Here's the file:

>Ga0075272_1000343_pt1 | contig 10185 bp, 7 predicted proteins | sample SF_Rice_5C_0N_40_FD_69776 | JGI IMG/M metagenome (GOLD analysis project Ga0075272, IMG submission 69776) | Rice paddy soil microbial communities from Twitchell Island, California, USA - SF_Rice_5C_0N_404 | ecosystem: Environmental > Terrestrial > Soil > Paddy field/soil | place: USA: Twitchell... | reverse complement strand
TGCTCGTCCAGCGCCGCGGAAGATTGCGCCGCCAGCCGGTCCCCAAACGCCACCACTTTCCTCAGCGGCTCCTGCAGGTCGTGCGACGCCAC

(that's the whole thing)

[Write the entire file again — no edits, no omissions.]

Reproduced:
>Ga0075272_1000343_pt1 | contig 10185 bp, 7 predicted proteins | sample SF_Rice_5C_0N_40_FD_69776 | JGI IMG/M metagenome (GOLD analysis project Ga0075272, IMG submission 69776) | Rice paddy soil microbial communities from Twitchell Island, California, USA - SF_Rice_5C_0N_404 | ecosystem: Environmental > Terrestrial > Soil > Paddy field/soil | place: USA: Twitchell... | reverse complement strand
TGCTCGTCCAGCGCCGCGGAAGATTGCGCCGCCAGCCGGTCCCCAAACGCCACCACTTTCCTCAGCGGCTCCTGCAGGTCGTGCGACGCCAC